Early in the 4th quarter, Greer made consecutive key defensive stops to force a Bucs' FG inside the Saints' ten yard line. On 2nd and goal from the seven, the Bucs ran a well-designed QB run to the right but Greer quickly diagnosed the play and made an excellent open-field tackle on Josh Freeman for no gain. Then on 3rd and goal, Greer broke up a pass in the back of the end zone intended for Mike Williams.  

Greer's skill set is exceptionally well-rounded as he has proven equally adept in man coverage, zone schemes, and run support. Further, Greer's continued mentorship of second-year CB Patrick Robinson is a significant contribution as the Saints' secondary continues to play, mostly, at a worthy level.

Finally, I'd be remiss not to mention the Saints' excellent 3rd down defense. The Saints' limited the Bucs to just two conversions on twelve attempts. This is an important area for the Saints' defense and they've been mostly good in this area all season. On the year, the Saints' defense ranks 11th in overall third down conversions allowed per game, and 12th in third down conversion percentage allowed per game.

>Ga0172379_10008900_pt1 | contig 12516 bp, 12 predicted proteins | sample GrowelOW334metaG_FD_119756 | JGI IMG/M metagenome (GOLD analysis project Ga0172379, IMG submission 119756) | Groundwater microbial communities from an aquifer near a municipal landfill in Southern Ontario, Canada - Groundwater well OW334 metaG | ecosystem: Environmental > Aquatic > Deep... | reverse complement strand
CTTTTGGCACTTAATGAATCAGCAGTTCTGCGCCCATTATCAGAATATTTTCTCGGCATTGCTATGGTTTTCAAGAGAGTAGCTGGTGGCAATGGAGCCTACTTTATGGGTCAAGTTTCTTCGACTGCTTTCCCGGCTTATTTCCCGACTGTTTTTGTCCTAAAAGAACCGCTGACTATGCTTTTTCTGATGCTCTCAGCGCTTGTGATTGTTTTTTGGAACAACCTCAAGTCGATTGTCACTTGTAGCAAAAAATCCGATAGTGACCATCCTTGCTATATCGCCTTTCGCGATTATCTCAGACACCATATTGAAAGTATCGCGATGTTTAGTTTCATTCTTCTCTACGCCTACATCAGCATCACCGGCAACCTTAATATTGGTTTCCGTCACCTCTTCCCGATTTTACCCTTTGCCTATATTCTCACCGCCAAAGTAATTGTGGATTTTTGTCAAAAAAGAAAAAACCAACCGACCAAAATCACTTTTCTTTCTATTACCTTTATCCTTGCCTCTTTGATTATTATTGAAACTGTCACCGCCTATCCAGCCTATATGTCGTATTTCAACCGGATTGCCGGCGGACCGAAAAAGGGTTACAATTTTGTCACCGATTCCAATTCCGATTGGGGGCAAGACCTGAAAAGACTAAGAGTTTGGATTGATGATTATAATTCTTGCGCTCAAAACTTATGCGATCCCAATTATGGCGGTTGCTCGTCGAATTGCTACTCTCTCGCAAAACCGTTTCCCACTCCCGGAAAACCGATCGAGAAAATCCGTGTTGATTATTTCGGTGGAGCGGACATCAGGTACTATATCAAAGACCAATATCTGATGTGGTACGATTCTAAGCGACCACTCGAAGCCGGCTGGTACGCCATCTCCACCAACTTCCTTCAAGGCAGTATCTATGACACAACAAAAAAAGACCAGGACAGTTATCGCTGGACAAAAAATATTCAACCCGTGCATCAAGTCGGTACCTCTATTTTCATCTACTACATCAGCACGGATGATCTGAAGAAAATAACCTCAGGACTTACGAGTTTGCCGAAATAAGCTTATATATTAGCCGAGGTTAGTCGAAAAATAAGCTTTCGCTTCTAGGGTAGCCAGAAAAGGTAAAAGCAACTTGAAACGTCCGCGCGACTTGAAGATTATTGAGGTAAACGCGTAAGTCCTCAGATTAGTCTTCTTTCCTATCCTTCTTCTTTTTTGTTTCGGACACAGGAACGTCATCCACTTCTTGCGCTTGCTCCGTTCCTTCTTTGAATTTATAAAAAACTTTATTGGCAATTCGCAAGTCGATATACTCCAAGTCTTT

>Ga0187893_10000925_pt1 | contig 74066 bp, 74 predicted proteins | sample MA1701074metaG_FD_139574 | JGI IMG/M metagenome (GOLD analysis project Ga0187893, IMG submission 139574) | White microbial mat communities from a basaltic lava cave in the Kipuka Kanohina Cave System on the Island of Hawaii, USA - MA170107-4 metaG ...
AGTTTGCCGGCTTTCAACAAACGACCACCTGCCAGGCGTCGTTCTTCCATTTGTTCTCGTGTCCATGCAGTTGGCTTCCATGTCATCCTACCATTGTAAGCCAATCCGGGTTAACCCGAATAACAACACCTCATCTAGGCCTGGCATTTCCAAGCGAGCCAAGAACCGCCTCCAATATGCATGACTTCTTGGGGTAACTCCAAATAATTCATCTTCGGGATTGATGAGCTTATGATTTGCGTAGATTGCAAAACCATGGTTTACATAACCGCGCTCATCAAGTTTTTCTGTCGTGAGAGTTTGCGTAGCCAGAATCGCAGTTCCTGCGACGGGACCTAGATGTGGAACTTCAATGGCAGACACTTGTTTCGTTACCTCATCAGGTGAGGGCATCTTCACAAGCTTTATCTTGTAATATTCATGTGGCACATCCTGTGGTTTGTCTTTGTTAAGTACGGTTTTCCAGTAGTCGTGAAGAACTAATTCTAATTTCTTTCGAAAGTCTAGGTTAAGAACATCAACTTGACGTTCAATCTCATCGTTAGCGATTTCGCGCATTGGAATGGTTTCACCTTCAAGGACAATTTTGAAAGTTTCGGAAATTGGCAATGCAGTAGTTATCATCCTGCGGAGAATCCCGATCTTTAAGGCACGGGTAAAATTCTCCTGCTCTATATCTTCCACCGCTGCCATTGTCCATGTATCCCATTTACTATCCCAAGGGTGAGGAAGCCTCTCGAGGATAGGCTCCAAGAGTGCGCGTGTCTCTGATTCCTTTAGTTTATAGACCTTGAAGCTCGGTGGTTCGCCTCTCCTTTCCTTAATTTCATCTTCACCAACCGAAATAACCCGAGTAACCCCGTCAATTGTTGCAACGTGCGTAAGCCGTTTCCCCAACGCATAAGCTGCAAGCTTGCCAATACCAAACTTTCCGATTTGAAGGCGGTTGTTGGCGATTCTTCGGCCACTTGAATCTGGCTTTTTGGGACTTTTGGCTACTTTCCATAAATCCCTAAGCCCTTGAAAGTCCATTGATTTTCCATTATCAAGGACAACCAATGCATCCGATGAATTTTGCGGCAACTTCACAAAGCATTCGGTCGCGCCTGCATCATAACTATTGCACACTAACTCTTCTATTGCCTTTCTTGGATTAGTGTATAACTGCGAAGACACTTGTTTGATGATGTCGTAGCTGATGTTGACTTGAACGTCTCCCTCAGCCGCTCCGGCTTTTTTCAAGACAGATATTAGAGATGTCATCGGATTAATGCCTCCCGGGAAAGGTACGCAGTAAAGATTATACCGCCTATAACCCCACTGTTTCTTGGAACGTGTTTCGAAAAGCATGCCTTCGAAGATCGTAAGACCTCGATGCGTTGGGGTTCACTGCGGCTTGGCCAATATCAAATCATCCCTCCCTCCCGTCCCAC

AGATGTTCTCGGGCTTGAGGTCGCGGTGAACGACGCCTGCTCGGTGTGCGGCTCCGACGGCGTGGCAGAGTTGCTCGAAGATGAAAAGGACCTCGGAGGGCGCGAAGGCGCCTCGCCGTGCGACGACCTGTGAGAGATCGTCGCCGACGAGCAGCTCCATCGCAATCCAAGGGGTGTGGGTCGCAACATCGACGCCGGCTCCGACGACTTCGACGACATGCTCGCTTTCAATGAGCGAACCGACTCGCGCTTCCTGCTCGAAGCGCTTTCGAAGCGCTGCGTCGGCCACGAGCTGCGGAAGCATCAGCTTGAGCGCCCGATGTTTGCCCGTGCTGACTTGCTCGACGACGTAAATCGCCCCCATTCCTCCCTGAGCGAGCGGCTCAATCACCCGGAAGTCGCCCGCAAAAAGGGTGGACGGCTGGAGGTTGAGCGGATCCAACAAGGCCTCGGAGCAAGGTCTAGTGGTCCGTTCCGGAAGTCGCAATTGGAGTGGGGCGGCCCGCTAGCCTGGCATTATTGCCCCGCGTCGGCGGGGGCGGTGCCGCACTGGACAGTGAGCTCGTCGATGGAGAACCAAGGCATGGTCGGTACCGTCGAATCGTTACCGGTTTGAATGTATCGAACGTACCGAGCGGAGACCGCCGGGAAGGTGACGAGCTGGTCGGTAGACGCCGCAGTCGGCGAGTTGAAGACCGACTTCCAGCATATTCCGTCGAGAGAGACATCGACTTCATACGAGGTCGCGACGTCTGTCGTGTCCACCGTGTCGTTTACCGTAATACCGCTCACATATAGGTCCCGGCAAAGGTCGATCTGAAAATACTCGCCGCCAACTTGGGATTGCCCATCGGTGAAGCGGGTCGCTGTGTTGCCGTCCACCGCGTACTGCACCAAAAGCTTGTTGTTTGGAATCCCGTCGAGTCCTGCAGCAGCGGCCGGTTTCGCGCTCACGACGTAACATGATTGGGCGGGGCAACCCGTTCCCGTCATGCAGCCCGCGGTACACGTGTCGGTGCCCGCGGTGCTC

Coupled with the Saints' offensive excellence on third down, the defense's third down contributions will play a pivotal role in the Saints' fate in 2011.  

* On the day, I counted four blown coverages on defense. Near the end of the first quarter, Scott Shanle and Leigh Torrence bungled coverage assignments on 3rd and 10 when Tampa was backed up to their 20 yard line. As a result, Preston Parker caught a pass for 36 yards and was eventually tracked down by Torrence. 

Then just three plays later on a 2nd and 23, the Saints surrendered a 16-yard catch to Aurellius Benn when neither Shanle nor Greer covered Benn on the play. Luckily, a Tampa penalty on 3rd and 7 prevented the Bucs from turning these two busted coverages into points.